The history of hymn tunes is all about evolving musical styles and adapting old material.
The Wikipedia page gives a summary for this particular tune.
It's original form was...
The German Wikipedia page shows that mensural notation in modern notation and then in metered form...
The point is that we can't even begin talking about different forms of the tune without first acknowledging that there are several historic phases adapting the tune to changing notation and rhythm systems. This addresses directly the first difference in the two examples you give where the barline is placed at different points. It also sets up the general idea that these tunes are adaptable.
Now let's move on to the harmonization.
Your harmonizations of the two examples are:
C: I | V6 iii vi V/V | V
C: I | I V6 V vi | V/V V
It should be clear that the general harmony of those two is basically the same. I tried to line up the similar chords visually. Both phrases use six chord. The only difference is the first one uses a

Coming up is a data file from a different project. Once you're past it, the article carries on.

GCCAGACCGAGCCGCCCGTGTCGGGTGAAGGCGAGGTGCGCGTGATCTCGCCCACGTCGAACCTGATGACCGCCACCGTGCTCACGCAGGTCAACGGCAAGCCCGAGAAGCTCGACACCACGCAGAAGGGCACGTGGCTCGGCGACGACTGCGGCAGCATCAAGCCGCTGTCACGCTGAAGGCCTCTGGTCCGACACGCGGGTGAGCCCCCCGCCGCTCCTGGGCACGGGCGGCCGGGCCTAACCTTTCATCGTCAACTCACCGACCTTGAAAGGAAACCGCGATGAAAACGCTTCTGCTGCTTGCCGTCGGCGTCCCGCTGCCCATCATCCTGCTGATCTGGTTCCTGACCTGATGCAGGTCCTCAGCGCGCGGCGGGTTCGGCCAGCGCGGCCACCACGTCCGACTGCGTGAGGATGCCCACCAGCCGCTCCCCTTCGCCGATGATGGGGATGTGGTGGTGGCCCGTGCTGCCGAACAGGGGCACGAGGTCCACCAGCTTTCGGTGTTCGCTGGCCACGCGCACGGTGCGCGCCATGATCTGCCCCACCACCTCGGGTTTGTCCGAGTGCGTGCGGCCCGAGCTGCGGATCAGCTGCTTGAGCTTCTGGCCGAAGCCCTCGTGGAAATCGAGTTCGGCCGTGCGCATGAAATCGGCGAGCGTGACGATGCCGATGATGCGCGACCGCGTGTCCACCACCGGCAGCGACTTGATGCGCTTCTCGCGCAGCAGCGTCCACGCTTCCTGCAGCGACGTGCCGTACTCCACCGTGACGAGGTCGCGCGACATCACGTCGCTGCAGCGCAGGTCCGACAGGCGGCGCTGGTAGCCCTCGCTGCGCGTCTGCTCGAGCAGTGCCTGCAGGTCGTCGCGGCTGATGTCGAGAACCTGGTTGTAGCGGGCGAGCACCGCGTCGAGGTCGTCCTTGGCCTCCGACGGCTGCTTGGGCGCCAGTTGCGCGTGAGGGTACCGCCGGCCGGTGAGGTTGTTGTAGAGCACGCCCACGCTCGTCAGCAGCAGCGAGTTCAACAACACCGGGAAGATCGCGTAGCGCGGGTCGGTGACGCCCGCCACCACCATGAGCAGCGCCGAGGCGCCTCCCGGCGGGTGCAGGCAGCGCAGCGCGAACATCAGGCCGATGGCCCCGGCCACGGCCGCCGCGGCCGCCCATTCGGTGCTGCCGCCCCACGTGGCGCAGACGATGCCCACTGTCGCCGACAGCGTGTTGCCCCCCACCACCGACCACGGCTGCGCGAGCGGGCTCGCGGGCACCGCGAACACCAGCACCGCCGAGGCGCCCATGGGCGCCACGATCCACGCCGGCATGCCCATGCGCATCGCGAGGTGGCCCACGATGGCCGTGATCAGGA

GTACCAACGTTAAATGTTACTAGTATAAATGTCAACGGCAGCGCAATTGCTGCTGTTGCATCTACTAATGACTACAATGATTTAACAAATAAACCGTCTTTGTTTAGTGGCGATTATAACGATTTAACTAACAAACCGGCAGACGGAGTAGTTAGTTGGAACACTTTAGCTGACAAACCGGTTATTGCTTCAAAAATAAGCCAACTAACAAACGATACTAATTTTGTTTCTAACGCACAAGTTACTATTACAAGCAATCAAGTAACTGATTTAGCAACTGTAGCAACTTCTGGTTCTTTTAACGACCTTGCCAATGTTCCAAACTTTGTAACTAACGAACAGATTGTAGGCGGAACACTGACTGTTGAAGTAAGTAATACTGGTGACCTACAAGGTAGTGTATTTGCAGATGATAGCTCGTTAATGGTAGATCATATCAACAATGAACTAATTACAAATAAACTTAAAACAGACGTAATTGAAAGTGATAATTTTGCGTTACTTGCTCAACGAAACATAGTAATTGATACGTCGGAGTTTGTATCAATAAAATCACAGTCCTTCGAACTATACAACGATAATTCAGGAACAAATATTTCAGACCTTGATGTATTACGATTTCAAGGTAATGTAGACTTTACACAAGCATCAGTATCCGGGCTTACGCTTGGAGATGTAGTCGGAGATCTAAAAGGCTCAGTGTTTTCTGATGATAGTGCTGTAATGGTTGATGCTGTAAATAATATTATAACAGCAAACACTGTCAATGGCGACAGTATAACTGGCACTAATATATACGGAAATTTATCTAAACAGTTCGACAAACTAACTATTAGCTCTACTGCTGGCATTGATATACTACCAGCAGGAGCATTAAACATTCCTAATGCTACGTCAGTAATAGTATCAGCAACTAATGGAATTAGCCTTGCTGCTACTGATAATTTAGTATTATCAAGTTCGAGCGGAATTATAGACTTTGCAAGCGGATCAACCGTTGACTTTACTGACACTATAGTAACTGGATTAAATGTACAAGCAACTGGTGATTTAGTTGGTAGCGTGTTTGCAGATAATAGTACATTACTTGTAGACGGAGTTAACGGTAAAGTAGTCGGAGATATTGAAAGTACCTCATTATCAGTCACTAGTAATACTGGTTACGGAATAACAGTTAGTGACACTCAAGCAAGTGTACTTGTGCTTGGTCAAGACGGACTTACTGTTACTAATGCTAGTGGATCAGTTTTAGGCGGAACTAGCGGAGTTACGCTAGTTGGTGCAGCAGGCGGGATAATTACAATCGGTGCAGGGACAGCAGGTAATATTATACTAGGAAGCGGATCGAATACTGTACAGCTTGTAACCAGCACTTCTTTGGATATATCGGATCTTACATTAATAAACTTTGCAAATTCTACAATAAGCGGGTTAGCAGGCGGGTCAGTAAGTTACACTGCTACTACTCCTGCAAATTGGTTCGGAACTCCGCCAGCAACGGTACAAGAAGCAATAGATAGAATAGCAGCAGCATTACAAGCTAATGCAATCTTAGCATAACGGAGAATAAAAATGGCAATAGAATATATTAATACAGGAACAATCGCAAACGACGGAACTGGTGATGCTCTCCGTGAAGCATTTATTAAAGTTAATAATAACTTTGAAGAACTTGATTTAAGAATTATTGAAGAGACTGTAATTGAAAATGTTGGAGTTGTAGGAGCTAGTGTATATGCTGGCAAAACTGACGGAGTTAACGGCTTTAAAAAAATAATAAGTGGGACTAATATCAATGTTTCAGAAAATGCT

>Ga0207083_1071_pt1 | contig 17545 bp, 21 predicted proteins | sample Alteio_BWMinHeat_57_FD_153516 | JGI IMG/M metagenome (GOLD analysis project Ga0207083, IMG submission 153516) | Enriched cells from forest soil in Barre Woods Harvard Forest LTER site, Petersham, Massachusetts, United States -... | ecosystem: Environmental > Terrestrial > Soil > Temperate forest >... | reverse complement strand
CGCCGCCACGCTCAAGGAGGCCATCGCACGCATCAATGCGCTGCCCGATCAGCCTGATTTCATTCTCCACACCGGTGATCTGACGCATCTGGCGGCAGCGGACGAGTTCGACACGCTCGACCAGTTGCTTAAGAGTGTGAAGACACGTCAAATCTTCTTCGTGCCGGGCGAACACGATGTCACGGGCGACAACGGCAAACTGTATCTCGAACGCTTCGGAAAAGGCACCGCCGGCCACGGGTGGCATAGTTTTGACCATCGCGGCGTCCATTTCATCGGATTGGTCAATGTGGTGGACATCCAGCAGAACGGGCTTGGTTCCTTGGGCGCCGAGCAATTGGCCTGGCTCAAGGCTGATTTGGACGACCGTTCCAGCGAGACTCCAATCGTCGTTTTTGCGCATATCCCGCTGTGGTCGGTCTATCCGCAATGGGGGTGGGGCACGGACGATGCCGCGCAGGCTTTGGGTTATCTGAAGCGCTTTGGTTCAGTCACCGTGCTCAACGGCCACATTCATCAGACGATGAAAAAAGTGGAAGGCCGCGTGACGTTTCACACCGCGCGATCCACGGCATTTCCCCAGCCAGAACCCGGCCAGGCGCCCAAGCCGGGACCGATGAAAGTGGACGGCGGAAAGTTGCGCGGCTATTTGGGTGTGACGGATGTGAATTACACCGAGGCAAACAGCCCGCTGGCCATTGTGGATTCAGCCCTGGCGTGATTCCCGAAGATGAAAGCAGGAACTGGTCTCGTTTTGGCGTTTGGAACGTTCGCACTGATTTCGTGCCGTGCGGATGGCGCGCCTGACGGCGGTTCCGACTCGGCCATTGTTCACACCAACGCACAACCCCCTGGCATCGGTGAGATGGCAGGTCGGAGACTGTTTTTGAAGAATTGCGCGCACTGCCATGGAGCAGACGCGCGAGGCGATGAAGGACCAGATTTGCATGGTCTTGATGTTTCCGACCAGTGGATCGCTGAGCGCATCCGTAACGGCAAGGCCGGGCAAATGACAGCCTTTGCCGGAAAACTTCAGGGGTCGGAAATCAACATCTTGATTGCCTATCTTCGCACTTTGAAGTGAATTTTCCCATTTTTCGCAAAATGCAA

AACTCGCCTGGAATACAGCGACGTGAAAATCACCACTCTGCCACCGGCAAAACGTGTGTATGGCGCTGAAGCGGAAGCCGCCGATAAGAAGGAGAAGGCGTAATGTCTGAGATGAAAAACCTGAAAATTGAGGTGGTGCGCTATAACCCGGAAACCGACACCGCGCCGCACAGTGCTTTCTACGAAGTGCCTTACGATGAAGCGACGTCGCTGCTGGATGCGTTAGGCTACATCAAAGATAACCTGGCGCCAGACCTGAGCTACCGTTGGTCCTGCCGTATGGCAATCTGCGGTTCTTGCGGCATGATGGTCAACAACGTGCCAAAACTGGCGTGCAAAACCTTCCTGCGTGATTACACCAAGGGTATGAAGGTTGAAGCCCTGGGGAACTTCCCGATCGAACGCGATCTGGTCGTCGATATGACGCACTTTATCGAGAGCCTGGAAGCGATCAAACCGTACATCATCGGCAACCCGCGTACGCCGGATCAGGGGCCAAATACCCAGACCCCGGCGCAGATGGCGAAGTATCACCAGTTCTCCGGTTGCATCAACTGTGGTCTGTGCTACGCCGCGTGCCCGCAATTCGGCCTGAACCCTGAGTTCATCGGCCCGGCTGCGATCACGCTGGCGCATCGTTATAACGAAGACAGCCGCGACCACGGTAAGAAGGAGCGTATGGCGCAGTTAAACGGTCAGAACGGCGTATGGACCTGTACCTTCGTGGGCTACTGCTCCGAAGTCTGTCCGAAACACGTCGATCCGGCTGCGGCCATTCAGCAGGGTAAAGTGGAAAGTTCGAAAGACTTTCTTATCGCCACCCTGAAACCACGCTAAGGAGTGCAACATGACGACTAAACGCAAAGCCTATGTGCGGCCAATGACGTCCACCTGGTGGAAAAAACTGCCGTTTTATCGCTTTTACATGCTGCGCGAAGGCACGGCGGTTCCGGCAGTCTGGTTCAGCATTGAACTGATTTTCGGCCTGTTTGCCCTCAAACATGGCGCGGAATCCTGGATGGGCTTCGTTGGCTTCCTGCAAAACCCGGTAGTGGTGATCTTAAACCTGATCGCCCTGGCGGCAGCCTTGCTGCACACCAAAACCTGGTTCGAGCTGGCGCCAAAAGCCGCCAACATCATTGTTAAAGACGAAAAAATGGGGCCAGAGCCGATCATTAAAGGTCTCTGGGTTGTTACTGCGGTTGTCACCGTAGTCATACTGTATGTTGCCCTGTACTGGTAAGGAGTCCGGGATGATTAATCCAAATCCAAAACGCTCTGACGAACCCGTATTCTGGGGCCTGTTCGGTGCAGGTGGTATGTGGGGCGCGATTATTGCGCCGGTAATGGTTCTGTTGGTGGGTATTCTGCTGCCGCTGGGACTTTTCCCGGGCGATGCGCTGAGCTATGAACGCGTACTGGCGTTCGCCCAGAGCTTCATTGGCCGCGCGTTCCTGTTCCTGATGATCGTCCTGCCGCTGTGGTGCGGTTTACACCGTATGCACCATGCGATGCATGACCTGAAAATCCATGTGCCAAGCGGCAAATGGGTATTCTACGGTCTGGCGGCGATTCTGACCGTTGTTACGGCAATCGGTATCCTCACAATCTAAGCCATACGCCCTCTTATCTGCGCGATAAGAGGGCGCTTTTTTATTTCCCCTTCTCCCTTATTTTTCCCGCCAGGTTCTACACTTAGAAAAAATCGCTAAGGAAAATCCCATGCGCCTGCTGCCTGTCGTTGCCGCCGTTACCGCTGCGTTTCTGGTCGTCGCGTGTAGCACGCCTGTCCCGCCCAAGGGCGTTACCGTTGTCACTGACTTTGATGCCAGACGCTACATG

iii mid-phrase and the second uses
V to harmonize the
B natural of the tune.
Bach wrote three harmonization that appear in the 371 Harmonized Chorales:
One of the examples has the melody beginning on beat 3 and a long note on "borg" with a long pause. The other example has a shorter pause and the melody beginning on beat 4. Why is this happening?
The second example follows the notation of the Bach examples using only a quarter note with fermata (or comma) to indicate a pause.
The first places the barline differently, but strong beat positions are still the same. The first note is on a weak beat.
Both move by quarter notes until the phrase end. The ending is supposed to be long, but it's open to interpretation how long to hold the end, because they all have fermatas/comma.
The wiki page shows two other rhythmic forms, rhythmic and isometric (I confess I don't know what those terms mean)...
Ultimately, I think the answer is the rhythm of the original mensural tune is open to interpretation when you put it in metered form, but overall the general rhythm is the same: start with a weak pulse, three strong pulses, end on a long, strong pulse.